In the paranoid atmosphere brought on by the murders, Capote could even be frightening. Bob Ashida, whose family lived near the Clutters, said his mother was afraid to open the door when Capote, a stranger, came knocking for an interview: “She wouldn’t let him in the house until she called the high school and asked who he was.”
Capote used a variety of methods, including money, to warm the wary Midwesterners to his person and mission. Ashida and others said he willingly paid for interviews. To grease his squeaky wheel, Capote used his childhood pal, Nelle Harper Lee, the author of “To Kill a Mockingbird,” to relax interview subjects who could more easily relate to her mild-mannered and unassuming presence. Today, many residents of Holcomb and Garden City remember Lee more fondly than they do Capote.
Thinking Lee and Capote probably didn’t have anywhere else to go for Christmas dinner in 1959, Delores Hope and her husband, Clifford, the attorney for the murdered family, invited the writers to their home.
The Hopes said Capote arrived late, a bottle of Scotch in hand, his demeanor pleasant but demanding. True to his character, he gabbed for the whole evening and forced all attention on himself.
“He was always center stage. There wasn’t much (other) conversation,” Delores Hope said, speaking of that night and nearly every other experience she had with Capote.
Some of the friendships Capote made in Kansas lasted the rest of his life. His correspondence with the family of Kansas Bureau of Investigation agent Alvin Dewey Jr. is charted in “Too Brief a Treat,” a book of his letters, edited by Gerald Clarke, that was released last October.
In Lawrence, Capote met the Williams family, who also were friends of the Deweys. Evan Williams, who was in elementary school at the time, talked about late nights when Capote arrived immediately after flying in from New York City.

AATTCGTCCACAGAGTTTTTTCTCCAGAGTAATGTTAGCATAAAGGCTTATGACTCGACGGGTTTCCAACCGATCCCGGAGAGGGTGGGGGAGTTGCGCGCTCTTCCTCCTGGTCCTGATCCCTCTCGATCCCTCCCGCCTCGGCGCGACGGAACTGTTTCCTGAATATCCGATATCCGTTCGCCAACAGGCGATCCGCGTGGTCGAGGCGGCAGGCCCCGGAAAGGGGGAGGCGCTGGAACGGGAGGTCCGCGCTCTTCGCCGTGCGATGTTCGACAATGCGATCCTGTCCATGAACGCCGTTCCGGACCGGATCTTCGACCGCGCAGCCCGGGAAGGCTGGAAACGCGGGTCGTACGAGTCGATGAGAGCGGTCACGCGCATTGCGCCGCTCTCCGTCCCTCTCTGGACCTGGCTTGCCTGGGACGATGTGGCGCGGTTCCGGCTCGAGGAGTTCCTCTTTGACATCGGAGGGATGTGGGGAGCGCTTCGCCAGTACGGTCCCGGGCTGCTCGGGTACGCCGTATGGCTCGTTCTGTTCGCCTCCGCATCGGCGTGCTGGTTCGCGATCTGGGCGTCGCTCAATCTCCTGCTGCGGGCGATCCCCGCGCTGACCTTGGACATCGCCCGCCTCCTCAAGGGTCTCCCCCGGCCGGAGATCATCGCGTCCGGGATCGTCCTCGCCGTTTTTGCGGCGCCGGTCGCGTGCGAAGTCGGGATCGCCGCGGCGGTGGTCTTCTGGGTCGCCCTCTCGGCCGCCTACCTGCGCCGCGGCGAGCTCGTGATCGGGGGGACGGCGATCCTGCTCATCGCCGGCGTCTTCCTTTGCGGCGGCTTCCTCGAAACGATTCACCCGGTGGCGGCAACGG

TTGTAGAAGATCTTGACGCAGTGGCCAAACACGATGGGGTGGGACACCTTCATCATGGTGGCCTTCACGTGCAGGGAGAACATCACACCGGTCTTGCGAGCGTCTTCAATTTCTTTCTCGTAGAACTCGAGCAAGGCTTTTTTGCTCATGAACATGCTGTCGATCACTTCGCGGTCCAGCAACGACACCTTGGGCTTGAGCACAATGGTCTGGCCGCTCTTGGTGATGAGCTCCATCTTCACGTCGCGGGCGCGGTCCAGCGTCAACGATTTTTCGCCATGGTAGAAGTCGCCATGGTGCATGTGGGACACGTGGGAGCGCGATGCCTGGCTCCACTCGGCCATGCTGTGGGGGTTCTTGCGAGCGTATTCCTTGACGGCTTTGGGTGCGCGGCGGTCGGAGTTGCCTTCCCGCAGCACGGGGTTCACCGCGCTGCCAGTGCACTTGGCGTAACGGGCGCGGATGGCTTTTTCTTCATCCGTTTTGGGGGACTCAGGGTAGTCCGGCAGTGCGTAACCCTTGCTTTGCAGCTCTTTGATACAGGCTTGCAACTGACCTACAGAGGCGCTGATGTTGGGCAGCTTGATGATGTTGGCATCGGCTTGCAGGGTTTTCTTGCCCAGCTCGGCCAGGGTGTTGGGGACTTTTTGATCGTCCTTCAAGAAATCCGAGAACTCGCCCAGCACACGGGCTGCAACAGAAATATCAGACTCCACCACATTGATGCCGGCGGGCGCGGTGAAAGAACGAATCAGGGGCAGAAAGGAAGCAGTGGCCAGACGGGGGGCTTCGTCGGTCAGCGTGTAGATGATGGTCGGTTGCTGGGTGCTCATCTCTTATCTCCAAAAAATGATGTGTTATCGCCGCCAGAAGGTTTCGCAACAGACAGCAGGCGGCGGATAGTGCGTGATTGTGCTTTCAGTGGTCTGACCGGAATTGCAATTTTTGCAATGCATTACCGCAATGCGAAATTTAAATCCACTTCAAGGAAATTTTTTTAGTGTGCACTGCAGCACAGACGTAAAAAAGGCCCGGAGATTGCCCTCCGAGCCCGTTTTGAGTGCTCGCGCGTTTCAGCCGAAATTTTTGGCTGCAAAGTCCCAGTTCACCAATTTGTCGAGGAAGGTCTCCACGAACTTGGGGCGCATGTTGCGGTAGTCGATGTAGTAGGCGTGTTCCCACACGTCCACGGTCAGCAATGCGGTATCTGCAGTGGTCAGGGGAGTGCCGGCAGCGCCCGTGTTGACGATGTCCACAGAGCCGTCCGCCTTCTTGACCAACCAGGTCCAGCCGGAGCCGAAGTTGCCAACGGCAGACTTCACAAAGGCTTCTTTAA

Evan’s parents, Odd, an influential businessman, and Jonell, a housewife, would “hunker down” at the bottom of the stairs with Capote, whom Evan Williams recalls laughing and talking the whole time in his natural, self-important manner. “It seemed as if he was doing all the talking,” she said.
Williams’ older sister, Kimberly Kirkendoll, said Capote “always had his boyfriend with him.” Whether that was his longtime partner, Jack Dunphy, is not certain, but the knowledge of Capote’s sexuality kept the more conservative Odd Williams — and others — on constant guard. Yet it didn’t stop Odd or his wife, who would be among a handful of Kansas guests at an elite party Capote threw in New York years later, from developing a friendship with him.
Despite his tendency to dominate discussions and his general quirkiness, Capote could have a charming effect. And, in an interview setting, his refusal to take notes, even on a tape recorder, contributed to his unexpected ability to disarm.
“He knocked people off their mark because he was so unusual,” Kirkendoll said.
Longtime friend Joanne Carson, former wife of Johnny Carson, said she was not surprised that he was able to curry favor in Kansas. “There was a very childlike quality to Truman that was appealing,” she said. “They dropped their guard … and would have told him the most incredible things.”
Confident with the outcome of his rapport-building, Capote had this to say about Holcomb, when asked at a 1960 Manhattan party: “At first it was hard. But now I’m practically the mayor.”
Success and the dark side